Netflix's latest original comedy series, Grace and Frankie, is an oddly airless thing. It's the sort of show that you might nod off to during a warm weekend afternoon, waking up a few episodes later to realize very little has changed but feeling sort of pleased by that fact. (You can watch the first season here.)
The two older women in the title (played by Jane Fonda and Lily Tomlin) learn that their husbands, Robert and Sol (Martin Sheen and Sam Waterston), are gay and having a relationship with each other. The series struggles to feel like it has any dramatic weight at all, constantly at threat of floating off into the ether. But that, paradoxically, is what makes it so good to take a nap to.
I don't know if I mean "TV that's good to take a nap to" as a compliment, but there's something weirdly appealing about a show so ephemeral. It floats right by you, best consumed in a couple of large gulps, as most Netflix shows usually are.
And somewhere around episode eight or nine of the first season, I realized that Grace and Frankie was a hangout sitcom about older people. In and of itself, that's not a bad idea, but the show is constantly defeated by some of the hangout sitcom's worst qualities.
But what do I mean by a hangout sitcom?
The "hangout sitcom" is just about people hanging out and telling jokes
The progenitor of the genre is probably Seinfeld, though that show's tricky storytelling structure doesn't make it an easy fit with the many, many shows it has inspired. A more likely inspiration is Friends, a series where the drama rarely got too thick on the ground and the primary storytelling style could be best described as "easygoing."
That series also introduced the idea of romantic relationships between the characters acting as the primary engine driving conflict in the show. Just when viewers were tired of Ross and Rachel, it was time to switch over to Chandler and Monica, and then, later, Joey and Rachel. The show ran for 10 years based almost entirely on these various romantic permutations.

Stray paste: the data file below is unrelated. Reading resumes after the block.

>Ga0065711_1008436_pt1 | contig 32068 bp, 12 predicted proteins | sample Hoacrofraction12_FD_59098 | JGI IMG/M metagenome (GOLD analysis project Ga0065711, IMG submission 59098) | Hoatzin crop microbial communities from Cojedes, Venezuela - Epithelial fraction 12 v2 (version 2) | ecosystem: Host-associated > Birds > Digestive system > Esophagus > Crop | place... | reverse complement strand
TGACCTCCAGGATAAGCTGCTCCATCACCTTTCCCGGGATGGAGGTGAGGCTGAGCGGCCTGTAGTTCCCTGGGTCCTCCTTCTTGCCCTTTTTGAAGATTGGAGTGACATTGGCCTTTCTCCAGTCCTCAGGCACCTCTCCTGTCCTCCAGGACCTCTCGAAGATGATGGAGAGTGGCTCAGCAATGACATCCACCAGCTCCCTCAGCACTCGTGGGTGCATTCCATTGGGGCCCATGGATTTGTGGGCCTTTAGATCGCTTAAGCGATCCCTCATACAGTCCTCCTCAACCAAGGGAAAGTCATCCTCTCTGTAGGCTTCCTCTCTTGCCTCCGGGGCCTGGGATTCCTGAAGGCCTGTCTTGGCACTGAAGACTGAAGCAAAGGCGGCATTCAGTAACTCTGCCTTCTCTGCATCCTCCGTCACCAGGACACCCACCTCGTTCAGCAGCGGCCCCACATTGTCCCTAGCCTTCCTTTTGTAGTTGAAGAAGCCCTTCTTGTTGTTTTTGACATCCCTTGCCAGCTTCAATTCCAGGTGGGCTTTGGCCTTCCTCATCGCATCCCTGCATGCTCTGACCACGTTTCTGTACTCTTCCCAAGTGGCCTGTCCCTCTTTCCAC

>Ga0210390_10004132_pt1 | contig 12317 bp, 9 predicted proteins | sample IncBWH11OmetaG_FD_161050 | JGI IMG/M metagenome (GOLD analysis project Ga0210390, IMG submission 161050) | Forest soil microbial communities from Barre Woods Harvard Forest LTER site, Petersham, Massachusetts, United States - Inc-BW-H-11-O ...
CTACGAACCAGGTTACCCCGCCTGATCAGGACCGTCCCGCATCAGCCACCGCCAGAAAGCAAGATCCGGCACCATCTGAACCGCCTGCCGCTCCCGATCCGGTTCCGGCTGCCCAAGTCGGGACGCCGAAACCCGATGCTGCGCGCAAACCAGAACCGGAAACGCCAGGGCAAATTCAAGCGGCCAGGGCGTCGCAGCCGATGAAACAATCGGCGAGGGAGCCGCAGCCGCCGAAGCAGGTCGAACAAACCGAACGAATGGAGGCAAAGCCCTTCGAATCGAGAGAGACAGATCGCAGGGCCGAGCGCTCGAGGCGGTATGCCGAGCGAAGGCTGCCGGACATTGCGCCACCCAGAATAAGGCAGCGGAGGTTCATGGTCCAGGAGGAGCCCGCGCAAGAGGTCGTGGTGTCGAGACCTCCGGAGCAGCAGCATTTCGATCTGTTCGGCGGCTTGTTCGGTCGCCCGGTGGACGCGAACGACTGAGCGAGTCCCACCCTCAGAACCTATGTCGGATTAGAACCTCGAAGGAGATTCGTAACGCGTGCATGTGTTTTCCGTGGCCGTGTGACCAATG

And lo and behold, Grace and Frankie's co-creator (with Howard J. Morris) is Friends' own Marta Kauffman. And similarly to her earlier show, Grace and Frankie eventually turns into a series of relationship plot lines, balanced with overwritten jokes that don't feel like the characters talking but, rather, the writers behind the series dropping those words in their mouths, straining to be as clever as possible.
The show Grace and Frankie is most like is probably the late-1990s sitcom Dharma and Greg, in that it's about a kooky free spirit paired with a more uptight, conservative type, but the show makes less of this than you might expect.
Because of its premise, Grace and Frankie can't really be about the characters trying out the many different romantic dynamics of their little group. Outside of Grace, Frankie, and their ex-husbands, the only other characters are the women's four children (two sons for Frankie, two daughters for Grace).
And even there, things have been set up to minimize potential romantic connections as much as possible. Grace's daughter Mallory (Brooklyn Decker) was once the obsession of Frankie's son Coyote (Ethan Embry), but that's all in the past. She's (seemingly happily) married now, minimizing the chances of potentially dramatic ruptures.
So despite the high-concept premise at the show's center, Grace and Frankie eventually settles into a low-level hum, rather than a pitched roar. It doesn't want to be anything too exciting. And therein lies the problem.
This is a show where all conflict dissipates almost instantly
In the first episode, Grace and Frankie learn that their husbands have been sleeping together for 20 years and now wish to get married to each other. To the show's credit, it mines some of the inherent tension in the two women feeling wronged, while still attempting to understand their husbands' wishes to be happy. In the show's best scenes, it finds a way to feel for all of its characters and treat them humanely.